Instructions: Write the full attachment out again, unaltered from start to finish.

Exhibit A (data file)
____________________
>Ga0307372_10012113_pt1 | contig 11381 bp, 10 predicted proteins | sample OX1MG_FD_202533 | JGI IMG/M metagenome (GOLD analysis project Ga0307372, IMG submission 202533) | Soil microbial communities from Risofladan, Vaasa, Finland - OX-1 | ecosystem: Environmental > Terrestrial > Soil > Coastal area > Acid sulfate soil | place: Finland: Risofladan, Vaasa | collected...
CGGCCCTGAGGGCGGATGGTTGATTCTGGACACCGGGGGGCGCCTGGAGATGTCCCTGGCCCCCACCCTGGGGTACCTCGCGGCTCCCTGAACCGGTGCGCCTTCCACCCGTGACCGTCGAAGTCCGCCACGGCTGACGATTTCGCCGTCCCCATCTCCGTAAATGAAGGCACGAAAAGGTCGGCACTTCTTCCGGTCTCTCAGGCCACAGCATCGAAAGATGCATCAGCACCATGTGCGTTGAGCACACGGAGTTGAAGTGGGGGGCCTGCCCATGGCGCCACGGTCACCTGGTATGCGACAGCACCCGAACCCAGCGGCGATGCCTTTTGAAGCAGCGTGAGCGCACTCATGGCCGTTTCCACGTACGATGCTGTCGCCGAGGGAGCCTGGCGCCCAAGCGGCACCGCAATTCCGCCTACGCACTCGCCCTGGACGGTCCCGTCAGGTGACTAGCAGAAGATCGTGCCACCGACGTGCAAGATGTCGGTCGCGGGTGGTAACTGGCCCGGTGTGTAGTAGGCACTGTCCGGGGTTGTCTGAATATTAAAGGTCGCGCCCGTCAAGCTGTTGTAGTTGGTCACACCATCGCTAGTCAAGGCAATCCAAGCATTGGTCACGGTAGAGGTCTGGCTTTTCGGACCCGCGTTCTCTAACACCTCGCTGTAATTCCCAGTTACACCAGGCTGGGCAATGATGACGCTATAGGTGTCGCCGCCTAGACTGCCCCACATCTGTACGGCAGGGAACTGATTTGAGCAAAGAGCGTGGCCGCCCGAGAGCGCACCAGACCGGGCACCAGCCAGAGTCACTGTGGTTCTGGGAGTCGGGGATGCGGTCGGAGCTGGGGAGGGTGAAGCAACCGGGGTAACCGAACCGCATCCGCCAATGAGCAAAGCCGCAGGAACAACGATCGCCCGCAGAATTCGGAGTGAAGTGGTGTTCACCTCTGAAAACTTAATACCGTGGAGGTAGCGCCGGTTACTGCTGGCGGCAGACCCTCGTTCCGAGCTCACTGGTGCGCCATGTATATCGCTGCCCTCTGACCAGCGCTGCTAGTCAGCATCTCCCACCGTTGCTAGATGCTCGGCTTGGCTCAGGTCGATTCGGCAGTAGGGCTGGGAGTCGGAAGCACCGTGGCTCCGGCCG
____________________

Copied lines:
>Ga0307372_10012113_pt1 | contig 11381 bp, 10 predicted proteins | sample OX1MG_FD_202533 | JGI IMG/M metagenome (GOLD analysis project Ga0307372, IMG submission 202533) | Soil microbial communities from Risofladan, Vaasa, Finland - OX-1 | ecosystem: Environmental > Terrestrial > Soil > Coastal area > Acid sulfate soil | place: Finland: Risofladan, Vaasa | collected...
CGGCCCTGAGGGCGGATGGTTGATTCTGGACACCGGGGGGCGCCTGGAGATGTCCCTGGCCCCCACCCTGGGGTACCTCGCGGCTCCCTGAACCGGTGCGCCTTCCACCCGTGACCGTCGAAGTCCGCCACGGCTGACGATTTCGCCGTCCCCATCTCCGTAAATGAAGGCACGAAAAGGTCGGCACTTCTTCCGGTCTCTCAGGCCACAGCATCGAAAGATGCATCAGCACCATGTGCGTTGAGCACACGGAGTTGAAGTGGGGGGCCTGCCCATGGCGCCACGGTCACCTGGTATGCGACAGCACCCGAACCCAGCGGCGATGCCTTTTGAAGCAGCGTGAGCGCACTCATGGCCGTTTCCACGTACGATGCTGTCGCCGAGGGAGCCTGGCGCCCAAGCGGCACCGCAATTCCGCCTACGCACTCGCCCTGGACGGTCCCGTCAGGTGACTAGCAGAAGATCGTGCCACCGACGTGCAAGATGTCGGTCGCGGGTGGTAACTGGCCCGGTGTGTAGTAGGCACTGTCCGGGGTTGTCTGAATATTAAAGGTCGCGCCCGTCAAGCTGTTGTAGTTGGTCACACCATCGCTAGTCAAGGCAATCCAAGCATTGGTCACGGTAGAGGTCTGGCTTTTCGGACCCGCGTTCTCTAACACCTCGCTGTAATTCCCAGTTACACCAGGCTGGGCAATGATGACGCTATAGGTGTCGCCGCCTAGACTGCCCCACATCTGTACGGCAGGGAACTGATTTGAGCAAAGAGCGTGGCCGCCCGAGAGCGCACCAGACCGGGCACCAGCCAGAGTCACTGTGGTTCTGGGAGTCGGGGATGCGGTCGGAGCTGGGGAGGGTGAAGCAACCGGGGTAACCGAACCGCATCCGCCAATGAGCAAAGCCGCAGGAACAACGATCGCCCGCAGAATTCGGAGTGAAGTGGTGTTCACCTCTGAAAACTTAATACCGTGGAGGTAGCGCCGGTTACTGCTGGCGGCAGACCCTCGTTCCGAGCTCACTGGTGCGCCATGTATATCGCTGCCCTCTGACCAGCGCTGCTAGTCAGCATCTCCCACCGTTGCTAGATGCTCGGCTTGGCTCAGGTCGATTCGGCAGTAGGGCTGGGAGTCGGAAGCACCGTGGCTCCGGCCG